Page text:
Three-year-old Binyamin Abramovich Survived the Holocaust in Šiauliai, Lithuania, under an Assumed Identity

Binyamin Abramovich was born in 1941 in the Šiauliai ghetto, Lithuania, to parents Azriel and Manya, a younger brother for Salomea (b. 1929). Azriel was a lawyer, and the family lived comfortably until the outbreak of war.

The Germans occupied Lithuania in June 1941, and Šiauliai was occupied on 26 June. Hundreds of Jews escaped from the city into the Soviet Union in the first days of the war. The Abramovichs remained in Šiauliai as Manya was in the advanced stages of pregnancy after several miscarriages. Persecution and murder of the Jews started immediately after the advent of occupation. Lithuanian nationals hauled Jews out of their homes and threw them into prison, and on 28-29 June 1941, the detainees were murdered and buried in the Kužiai Forest. Azriel Abramovich was murdered during this massacre. In the summer, the Jews of Šiauliai were confined in two ghettos. Manya and Salomea were incarcerated in the ghetto established in the impoverished Caucasus neighborhood, where they lived in half a room together with Manya's mother Feige Gordon and sister Lyuba. Manya and 12-year-old Salomea worked in a brush factory outside the ghetto. When she went into labor, Manya exited the ghetto with a group of workers, and then sneaked away, removed her Jewish badge, and checked herself into hospital under an assumed identity as a Lithuanian woman. Giving birth to a son, she named him Binyamin. After the birth, Manya succeeded in returning with Binyamin to the ghetto, where she once again took on her true Jewish identity. She made sure to have Binyamin circumcised in the ghetto, out of respect for her father, who had been religiously observant. Binyamin was a dark-skinned baby, with dark eyes and black curly hair. He fell ill, and Manya received food contributions for him from fellow ghetto inmates. Manya and Salomea continued to work outside the ghetto, while Feige took care of her baby grandson.

On 5 November 1943, the "Children's Aktion" took place in the Šiauliai ghetto.  SS men and Ukrainians surrounded the ghetto and seized 574 children, 190 elderly, 26 disabled people and four women, and sent them to their deaths.  Salomea, who was 13 at the time, recalls in her testimony:

In the morning, they told us not to go out to work… but suddenly they said: "All workers, leave for work."  Mother wasn't sure what to do.  I told Mother that she should stay and I went to work, but as I departed, I saw lots of vehicles waiting, and I had a bad feeling.  When we returned, the wailing and screaming was horrific.  All the mothers saw that their children were gone… and where the mothers had refused to give up their children, they took them with the mothers… We assumed that they would murder them… we weren't under any illusions.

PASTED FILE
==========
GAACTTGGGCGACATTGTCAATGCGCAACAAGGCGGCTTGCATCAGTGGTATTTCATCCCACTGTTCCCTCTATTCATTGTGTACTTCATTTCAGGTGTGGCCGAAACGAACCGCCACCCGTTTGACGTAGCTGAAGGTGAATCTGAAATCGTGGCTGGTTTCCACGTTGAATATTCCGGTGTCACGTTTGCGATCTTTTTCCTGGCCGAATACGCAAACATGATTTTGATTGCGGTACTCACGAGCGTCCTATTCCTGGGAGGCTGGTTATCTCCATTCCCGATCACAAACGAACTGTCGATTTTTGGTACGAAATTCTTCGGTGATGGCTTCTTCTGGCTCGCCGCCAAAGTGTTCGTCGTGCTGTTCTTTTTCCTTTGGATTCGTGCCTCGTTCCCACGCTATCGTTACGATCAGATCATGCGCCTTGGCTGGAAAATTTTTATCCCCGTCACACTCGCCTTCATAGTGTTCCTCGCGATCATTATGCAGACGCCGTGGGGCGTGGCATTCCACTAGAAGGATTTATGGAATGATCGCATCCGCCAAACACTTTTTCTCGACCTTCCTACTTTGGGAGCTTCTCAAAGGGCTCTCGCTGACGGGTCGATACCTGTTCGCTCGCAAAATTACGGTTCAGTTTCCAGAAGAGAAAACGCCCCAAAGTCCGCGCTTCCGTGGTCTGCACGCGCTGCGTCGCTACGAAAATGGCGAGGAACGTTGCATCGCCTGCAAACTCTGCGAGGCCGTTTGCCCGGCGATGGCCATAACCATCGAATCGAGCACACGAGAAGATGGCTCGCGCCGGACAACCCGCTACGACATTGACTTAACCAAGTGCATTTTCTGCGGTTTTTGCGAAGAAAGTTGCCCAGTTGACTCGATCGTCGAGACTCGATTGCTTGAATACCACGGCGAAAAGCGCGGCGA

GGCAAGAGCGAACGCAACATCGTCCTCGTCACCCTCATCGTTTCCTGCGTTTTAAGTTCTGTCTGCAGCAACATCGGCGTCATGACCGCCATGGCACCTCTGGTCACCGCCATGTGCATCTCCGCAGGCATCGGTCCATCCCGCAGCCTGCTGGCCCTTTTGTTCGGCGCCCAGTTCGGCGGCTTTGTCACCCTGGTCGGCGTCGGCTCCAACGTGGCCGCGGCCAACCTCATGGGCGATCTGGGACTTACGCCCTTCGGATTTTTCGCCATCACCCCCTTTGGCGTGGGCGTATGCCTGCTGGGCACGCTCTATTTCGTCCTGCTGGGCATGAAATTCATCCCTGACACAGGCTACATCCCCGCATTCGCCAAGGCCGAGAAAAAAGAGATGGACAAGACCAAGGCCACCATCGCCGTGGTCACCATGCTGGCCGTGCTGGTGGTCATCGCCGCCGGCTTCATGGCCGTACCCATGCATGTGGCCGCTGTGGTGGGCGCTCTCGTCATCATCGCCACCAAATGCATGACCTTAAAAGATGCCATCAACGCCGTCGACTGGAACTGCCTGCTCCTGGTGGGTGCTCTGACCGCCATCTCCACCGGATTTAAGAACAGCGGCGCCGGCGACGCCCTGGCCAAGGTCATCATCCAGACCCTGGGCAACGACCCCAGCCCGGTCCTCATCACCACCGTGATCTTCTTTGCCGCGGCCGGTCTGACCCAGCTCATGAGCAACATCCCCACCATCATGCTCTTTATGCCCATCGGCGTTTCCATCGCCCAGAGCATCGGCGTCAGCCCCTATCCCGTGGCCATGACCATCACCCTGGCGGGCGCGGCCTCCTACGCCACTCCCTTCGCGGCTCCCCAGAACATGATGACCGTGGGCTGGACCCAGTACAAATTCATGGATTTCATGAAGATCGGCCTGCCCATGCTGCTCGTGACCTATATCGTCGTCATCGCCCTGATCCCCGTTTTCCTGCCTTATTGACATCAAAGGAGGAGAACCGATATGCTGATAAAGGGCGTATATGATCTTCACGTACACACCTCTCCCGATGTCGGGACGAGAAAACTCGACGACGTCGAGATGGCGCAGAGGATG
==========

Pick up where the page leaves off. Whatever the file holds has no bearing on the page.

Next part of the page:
That day, Manya's brother warned them and urged them to hide. Manya, Binyamin and Feige hid in a concealed pantry in the apartment, and survived the Aktion.  After the Children's Aktion, Manya searched desperately for a way to save her little boy.  She succeeded in making contact with a Lithuanian woman, Leona Margait, later recognized as Righteous Among the Nations. After making sure he was asleep, Manya smuggled Binyamin out to Leona.  Leona and her husband Antanas kept the child in their home for a few days, and then transferred him to relatives of Leona in a village, fearing that they would be given away.  One of the daughters there, who had black hair, passed him off as her illegitimate son.  Giving Binyamin the assumed identity of Stalinas Benius, Leona obtained food coupons for him.  When the Lithuanian family wanted to baptize Binyamin, Manya agreed that if no one from the family survived, they could baptize Binyamin and bring him up as a Christian.

In early 1944, Manya, Salomea and Lyuba succeeded in escaping, and reached the house of Lithuanian farmer Mikhail Juškevič, a client of Azriel's from before the war.  Mikhail and his wife Anastasia, who had brought up five daughters of their own, took in the three women and took care of their every need, initially in their own home, and then in a hiding place in the forest.  Feige had reached Mikhail's brother's house earlier on, and lived under an assumed identity posing as a Lithuanian.  Locals set the Juškevič farm on fire after being tipped off that they were sheltering Jews.  The women fled, were caught by the Germans, and imprisoned as partisans.  They eventually managed to escape, but Lyuba was murdered before the Red Army liberated the region.  Mikhail and Anastasia fled from their home to the forest, and survived.  Manya, Salomea and Feige survived too.  They returned to Šiauliai after liberation and located Binyamin, who didn't remember his mother, and was parted from the Lithuanian family against his will.

Manya, Salomea and Binyamin moved to Vilna.  Manya remarried, and they all immigrated to Israel in the 1970s. 

In 1980, Yad Vashem recognized Mikhail and Anastasia Juškevič as Righteous Among the Nations.  In 1992, Salomea Abramovich-Stein submitted Pages of Testimony to Yad Vashem in memory of her father Azriel and other relatives.  In 2011 Binyamin Abramovich's food stamps booklet, displayed here, was donated to the Yad Vashem Archives as part of the "Gathering the Fragments" project.